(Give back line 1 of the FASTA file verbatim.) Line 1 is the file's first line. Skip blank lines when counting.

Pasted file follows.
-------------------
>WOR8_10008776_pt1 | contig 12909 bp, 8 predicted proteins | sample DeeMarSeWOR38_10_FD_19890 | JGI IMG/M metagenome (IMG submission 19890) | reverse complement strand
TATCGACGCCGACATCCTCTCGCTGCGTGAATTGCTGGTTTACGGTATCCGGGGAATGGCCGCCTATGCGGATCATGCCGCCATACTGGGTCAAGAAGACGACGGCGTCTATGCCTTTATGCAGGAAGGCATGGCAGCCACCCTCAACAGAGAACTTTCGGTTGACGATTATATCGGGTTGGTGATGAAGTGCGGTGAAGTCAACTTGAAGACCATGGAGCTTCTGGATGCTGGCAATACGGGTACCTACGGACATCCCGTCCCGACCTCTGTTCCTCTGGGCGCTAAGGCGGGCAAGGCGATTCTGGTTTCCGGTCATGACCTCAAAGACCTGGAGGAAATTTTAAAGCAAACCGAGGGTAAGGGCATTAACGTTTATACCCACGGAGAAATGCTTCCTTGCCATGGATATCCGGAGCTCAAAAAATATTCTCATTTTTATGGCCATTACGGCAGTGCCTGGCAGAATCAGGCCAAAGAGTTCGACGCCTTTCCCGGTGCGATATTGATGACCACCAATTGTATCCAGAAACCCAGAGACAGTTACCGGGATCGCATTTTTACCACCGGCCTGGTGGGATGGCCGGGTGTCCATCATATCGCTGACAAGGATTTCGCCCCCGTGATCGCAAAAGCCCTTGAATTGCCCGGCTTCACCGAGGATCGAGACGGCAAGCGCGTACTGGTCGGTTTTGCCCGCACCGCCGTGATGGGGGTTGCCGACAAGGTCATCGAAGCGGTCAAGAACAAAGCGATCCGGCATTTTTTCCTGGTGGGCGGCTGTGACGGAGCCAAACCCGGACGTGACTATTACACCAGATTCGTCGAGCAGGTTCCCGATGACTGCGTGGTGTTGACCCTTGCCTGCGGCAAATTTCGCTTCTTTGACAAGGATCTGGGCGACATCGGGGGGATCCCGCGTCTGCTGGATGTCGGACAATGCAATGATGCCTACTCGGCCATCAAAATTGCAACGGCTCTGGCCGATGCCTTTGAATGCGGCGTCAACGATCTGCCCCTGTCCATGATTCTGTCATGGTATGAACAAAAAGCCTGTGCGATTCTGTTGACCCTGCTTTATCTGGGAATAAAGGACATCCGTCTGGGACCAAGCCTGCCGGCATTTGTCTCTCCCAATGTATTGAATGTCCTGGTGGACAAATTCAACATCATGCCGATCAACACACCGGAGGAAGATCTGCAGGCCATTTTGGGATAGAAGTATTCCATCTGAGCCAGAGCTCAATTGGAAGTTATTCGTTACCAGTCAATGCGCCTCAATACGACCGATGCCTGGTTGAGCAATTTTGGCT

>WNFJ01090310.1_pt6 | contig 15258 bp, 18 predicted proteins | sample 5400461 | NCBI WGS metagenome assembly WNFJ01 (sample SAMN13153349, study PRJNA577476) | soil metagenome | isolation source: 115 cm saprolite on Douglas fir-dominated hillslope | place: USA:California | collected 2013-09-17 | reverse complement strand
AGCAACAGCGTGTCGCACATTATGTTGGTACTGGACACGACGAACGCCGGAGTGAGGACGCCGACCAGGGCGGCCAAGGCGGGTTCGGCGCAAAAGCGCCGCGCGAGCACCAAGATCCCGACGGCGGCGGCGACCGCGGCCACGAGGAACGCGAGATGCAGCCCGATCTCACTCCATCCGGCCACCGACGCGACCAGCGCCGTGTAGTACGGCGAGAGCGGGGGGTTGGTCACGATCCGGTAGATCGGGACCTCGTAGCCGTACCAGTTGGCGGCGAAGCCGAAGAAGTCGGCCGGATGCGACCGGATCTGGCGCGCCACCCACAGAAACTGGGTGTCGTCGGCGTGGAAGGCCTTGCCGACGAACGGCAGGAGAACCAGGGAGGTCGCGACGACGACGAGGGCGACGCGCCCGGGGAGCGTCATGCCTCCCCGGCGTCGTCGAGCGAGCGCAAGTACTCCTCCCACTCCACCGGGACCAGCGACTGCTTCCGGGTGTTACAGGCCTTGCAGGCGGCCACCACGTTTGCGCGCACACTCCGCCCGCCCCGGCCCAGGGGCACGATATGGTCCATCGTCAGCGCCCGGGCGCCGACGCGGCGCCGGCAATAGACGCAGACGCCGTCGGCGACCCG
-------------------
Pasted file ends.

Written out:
>WOR8_10008776_pt1 | contig 12909 bp, 8 predicted proteins | sample DeeMarSeWOR38_10_FD_19890 | JGI IMG/M metagenome (IMG submission 19890) | reverse complement strand